Lion Population Drops by Two Thirds in 50 Years


Africa’s lion population plummets by two thirds in 50 years


Nickson Parmisa / Wildlife Direct

This lioness was killed on June 20, 2012, along with her sister and four cubs in Sholinge, Kenya, just outside Nairobi National Park. The lionesses had gone into a cattle area to teach the cubs to hunt.

By Miguel Llanos, NBC News

Africa’s lions are running out of habitat and some populations, especially those in West Africa, are running toward extinction, according to a study published Tuesday.

Using new satellite data, a research team at Duke University found that about 75 percent of Africa’s savannahs were fragmented by farmers and other development in the last 50 years.

“Only 25 percent remains of an ecosystem that once was a third larger than the continental United States,” co-author Stuart Pimm, a Duke conservation ecology professor, said in a statement issued with the study.

“The situation in West Africa is particularly dire,” the experts wrote, noting that human populations have doubled there over the last three decades. Fewer than 500 lions remain in West Africa, the study estimated.

The team and a panel of lion experts used the savannah data to refine estimates of lion populations, which had ranged between 20,000 and 40,000 across Africa. Their estimate: 32,000 lions remain, down from an estimated 100,000 in 1960.

“Given that many now live in small, isolated populations, this trend will continue,” the experts wrote in the study published in the peer-reviewed journal Biodiversity and Conservation.

“Lions are not going to go extinct, but they are indeed going extinct locally,” Pimm told NBC News. “Those in West Africa are in particularly bad shape. It would be tragic if one could see lions only in a couple of places in Africa.”

The study estimates that more than 6,000 lions are in populations that have “a very high risk of local extinction.”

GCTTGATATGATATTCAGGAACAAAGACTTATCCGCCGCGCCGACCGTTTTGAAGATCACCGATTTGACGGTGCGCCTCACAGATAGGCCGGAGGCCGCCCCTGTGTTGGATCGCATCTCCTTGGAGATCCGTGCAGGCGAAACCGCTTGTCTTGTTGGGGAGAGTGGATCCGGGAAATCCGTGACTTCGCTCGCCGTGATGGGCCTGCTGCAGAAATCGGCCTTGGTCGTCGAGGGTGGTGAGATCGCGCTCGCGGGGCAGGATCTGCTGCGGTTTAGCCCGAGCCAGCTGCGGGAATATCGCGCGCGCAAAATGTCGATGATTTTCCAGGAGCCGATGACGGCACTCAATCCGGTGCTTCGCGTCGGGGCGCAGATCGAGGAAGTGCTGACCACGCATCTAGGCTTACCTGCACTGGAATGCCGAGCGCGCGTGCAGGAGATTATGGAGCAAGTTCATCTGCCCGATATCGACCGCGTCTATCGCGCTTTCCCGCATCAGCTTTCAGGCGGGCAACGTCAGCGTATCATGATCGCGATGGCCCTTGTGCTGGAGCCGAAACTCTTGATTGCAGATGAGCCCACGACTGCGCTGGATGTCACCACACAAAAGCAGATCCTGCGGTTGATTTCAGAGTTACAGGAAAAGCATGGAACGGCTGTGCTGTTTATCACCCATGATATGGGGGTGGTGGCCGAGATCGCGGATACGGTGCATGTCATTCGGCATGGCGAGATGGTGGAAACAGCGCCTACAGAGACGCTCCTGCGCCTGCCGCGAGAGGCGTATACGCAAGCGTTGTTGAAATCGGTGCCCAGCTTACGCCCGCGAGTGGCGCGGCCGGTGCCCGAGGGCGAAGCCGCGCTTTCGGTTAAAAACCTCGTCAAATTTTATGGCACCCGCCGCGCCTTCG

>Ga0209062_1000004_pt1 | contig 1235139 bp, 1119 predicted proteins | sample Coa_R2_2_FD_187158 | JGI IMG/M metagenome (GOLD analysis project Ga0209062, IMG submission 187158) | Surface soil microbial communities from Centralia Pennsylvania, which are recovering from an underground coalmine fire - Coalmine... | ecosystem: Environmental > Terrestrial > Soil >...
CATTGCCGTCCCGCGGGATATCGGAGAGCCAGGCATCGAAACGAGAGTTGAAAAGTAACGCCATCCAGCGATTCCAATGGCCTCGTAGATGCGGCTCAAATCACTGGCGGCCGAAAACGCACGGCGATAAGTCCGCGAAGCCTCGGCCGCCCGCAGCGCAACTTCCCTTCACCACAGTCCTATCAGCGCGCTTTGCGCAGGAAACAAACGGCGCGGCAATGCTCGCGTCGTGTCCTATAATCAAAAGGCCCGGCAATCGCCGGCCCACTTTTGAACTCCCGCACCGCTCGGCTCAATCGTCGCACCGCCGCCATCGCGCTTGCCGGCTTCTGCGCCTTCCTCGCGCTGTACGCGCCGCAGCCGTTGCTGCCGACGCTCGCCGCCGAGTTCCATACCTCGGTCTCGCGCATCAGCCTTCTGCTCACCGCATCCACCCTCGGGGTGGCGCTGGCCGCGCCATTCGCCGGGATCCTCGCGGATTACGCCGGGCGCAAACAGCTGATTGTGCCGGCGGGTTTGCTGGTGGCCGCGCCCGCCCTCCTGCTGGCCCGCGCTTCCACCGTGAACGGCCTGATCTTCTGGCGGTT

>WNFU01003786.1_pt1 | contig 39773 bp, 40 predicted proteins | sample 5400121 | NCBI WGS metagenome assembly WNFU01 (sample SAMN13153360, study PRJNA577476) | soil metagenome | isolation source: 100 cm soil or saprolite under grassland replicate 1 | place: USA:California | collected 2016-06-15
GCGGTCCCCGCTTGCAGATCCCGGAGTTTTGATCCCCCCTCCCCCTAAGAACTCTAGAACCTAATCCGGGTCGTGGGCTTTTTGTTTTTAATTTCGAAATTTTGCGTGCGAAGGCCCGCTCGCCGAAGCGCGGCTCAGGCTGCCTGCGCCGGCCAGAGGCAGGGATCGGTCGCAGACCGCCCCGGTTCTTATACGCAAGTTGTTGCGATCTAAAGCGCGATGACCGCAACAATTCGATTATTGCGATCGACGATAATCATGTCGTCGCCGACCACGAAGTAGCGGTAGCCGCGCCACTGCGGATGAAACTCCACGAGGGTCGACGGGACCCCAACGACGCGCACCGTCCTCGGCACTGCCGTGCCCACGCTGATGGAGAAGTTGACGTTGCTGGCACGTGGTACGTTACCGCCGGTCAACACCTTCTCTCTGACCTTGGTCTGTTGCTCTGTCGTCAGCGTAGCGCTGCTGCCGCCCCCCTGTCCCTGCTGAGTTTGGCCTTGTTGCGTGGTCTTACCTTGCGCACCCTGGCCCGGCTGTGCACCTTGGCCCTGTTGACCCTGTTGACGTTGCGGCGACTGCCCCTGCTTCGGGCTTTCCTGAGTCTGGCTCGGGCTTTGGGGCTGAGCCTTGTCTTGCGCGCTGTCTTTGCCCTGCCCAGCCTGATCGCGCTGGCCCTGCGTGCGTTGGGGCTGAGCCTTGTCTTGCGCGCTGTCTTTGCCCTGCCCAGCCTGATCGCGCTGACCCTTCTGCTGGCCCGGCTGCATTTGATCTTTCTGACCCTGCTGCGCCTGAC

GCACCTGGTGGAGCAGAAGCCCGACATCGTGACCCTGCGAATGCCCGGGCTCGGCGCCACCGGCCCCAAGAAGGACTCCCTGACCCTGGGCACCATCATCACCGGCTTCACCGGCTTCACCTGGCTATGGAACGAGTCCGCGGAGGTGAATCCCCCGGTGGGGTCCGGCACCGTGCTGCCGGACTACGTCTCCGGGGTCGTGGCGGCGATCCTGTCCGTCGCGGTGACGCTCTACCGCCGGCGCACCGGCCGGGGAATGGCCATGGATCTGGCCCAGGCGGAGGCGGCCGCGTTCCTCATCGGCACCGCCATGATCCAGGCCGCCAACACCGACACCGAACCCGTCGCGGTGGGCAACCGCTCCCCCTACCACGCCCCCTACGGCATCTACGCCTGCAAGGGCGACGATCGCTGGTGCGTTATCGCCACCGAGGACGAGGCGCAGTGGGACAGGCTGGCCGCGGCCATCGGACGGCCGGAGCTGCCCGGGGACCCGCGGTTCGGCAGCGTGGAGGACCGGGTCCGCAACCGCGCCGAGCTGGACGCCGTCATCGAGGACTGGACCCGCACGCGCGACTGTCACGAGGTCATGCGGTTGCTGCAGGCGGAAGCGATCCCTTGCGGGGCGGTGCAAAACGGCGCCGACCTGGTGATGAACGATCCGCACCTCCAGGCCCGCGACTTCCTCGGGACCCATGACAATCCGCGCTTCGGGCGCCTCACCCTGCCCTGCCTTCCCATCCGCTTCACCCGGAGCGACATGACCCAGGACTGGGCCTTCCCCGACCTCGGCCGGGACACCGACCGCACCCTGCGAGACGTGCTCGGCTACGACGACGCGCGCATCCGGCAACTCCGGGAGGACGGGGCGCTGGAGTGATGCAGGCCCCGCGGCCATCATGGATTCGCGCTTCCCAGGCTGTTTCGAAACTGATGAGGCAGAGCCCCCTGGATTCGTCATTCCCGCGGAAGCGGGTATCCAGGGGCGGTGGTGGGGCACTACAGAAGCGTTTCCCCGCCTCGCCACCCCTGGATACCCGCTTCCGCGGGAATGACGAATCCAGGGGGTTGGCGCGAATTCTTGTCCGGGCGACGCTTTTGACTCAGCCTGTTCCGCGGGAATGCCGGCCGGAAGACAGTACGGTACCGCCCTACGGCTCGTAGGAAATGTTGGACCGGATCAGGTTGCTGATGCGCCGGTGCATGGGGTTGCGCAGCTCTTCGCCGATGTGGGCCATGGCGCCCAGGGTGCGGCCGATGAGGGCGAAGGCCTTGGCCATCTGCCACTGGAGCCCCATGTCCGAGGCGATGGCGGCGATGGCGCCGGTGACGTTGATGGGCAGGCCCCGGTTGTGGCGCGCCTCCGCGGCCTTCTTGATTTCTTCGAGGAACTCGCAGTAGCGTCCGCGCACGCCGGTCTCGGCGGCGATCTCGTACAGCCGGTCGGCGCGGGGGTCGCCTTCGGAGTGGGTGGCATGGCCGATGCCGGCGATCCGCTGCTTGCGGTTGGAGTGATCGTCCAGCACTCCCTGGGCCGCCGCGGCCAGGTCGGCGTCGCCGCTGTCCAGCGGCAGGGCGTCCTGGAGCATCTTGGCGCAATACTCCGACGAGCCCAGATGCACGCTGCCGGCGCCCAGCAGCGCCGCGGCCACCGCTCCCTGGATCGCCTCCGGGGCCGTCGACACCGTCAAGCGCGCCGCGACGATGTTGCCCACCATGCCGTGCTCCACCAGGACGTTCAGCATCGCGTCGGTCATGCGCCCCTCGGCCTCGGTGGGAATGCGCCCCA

Only nine African countries have at least 1,000 lions, and five have likely lost all their lions since a 2002 study, the experts said. The biggest stronghold is in Tanzania, which has more than 40 percent of all African lions as well as a strong conservation program.

National Geographic, which funded the study, hopes to use the results to plan where to focus on saving lions.

“The research will help us better identify areas in which we can make a difference,” said study co-author Luke Dollar, a former graduate student of Pimm’s and now the grants director at National Geographic’s Big Cats Initiative.

The study estimated that some 24,000 lions are in “strongholds” — particularly within national parks, where ecotourism can protect the animals while creating local jobs.

But even that designation isn’t a guarantee, noted Pimm. “Some large parks in West Africa have lost all their lions and essentially all of their wildlife,” he said. “There has to be a political commitment to protect wildlife and, of course, a recognition that viewing wildlife can bring in substantial revenues.”

Stuart Pimm

This high fence was built to protect cattle from lions.

A secondary problem is that “lions go beyond the national parks, straying onto land where people live,” Pimm said. “The difficulty is to prevent the conflicts that occur when lions take livestock, typically at night.”